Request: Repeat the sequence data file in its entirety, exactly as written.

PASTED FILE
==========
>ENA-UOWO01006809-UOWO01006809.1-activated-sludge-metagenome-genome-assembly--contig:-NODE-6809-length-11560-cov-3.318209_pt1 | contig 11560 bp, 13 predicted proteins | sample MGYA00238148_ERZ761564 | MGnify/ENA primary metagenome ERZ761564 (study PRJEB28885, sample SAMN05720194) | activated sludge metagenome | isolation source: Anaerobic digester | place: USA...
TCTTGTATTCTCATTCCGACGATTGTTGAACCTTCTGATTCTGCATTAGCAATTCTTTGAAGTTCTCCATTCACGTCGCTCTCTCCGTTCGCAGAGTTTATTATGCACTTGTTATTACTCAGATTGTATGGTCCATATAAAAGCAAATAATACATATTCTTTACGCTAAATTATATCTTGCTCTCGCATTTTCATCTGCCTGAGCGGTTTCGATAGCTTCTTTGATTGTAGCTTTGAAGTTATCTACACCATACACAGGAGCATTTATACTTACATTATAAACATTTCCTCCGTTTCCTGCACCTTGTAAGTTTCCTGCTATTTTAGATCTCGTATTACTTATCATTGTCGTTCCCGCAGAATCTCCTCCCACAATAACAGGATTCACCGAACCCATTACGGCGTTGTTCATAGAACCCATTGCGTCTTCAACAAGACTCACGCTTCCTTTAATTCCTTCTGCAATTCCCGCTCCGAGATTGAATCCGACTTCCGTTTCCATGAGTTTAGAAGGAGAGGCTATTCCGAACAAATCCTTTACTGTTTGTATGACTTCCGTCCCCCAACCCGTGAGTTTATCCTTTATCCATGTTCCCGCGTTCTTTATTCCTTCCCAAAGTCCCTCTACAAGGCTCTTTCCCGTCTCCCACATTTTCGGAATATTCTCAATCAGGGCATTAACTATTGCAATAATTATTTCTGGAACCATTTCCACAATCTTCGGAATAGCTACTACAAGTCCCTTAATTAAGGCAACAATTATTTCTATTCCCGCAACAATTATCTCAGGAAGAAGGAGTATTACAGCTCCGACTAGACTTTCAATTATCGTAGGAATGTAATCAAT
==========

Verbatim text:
>ENA-UOWO01006809-UOWO01006809.1-activated-sludge-metagenome-genome-assembly--contig:-NODE-6809-length-11560-cov-3.318209_pt1 | contig 11560 bp, 13 predicted proteins | sample MGYA00238148_ERZ761564 | MGnify/ENA primary metagenome ERZ761564 (study PRJEB28885, sample SAMN05720194) | activated sludge metagenome | isolation source: Anaerobic digester | place: USA...
TCTTGTATTCTCATTCCGACGATTGTTGAACCTTCTGATTCTGCATTAGCAATTCTTTGAAGTTCTCCATTCACGTCGCTCTCTCCGTTCGCAGAGTTTATTATGCACTTGTTATTACTCAGATTGTATGGTCCATATAAAAGCAAATAATACATATTCTTTACGCTAAATTATATCTTGCTCTCGCATTTTCATCTGCCTGAGCGGTTTCGATAGCTTCTTTGATTGTAGCTTTGAAGTTATCTACACCATACACAGGAGCATTTATACTTACATTATAAACATTTCCTCCGTTTCCTGCACCTTGTAAGTTTCCTGCTATTTTAGATCTCGTATTACTTATCATTGTCGTTCCCGCAGAATCTCCTCCCACAATAACAGGATTCACCGAACCCATTACGGCGTTGTTCATAGAACCCATTGCGTCTTCAACAAGACTCACGCTTCCTTTAATTCCTTCTGCAATTCCCGCTCCGAGATTGAATCCGACTTCCGTTTCCATGAGTTTAGAAGGAGAGGCTATTCCGAACAAATCCTTTACTGTTTGTATGACTTCCGTCCCCCAACCCGTGAGTTTATCCTTTATCCATGTTCCCGCGTTCTTTATTCCTTCCCAAAGTCCCTCTACAAGGCTCTTTCCCGTCTCCCACATTTTCGGAATATTCTCAATCAGGGCATTAACTATTGCAATAATTATTTCTGGAACCATTTCCACAATCTTCGGAATAGCTACTACAAGTCCCTTAATTAAGGCAACAATTATTTCTATTCCCGCAACAATTATCTCAGGAAGAAGGAGTATTACAGCTCCGACTAGACTTTCAATTATCGTAGGAATGTAATCAAT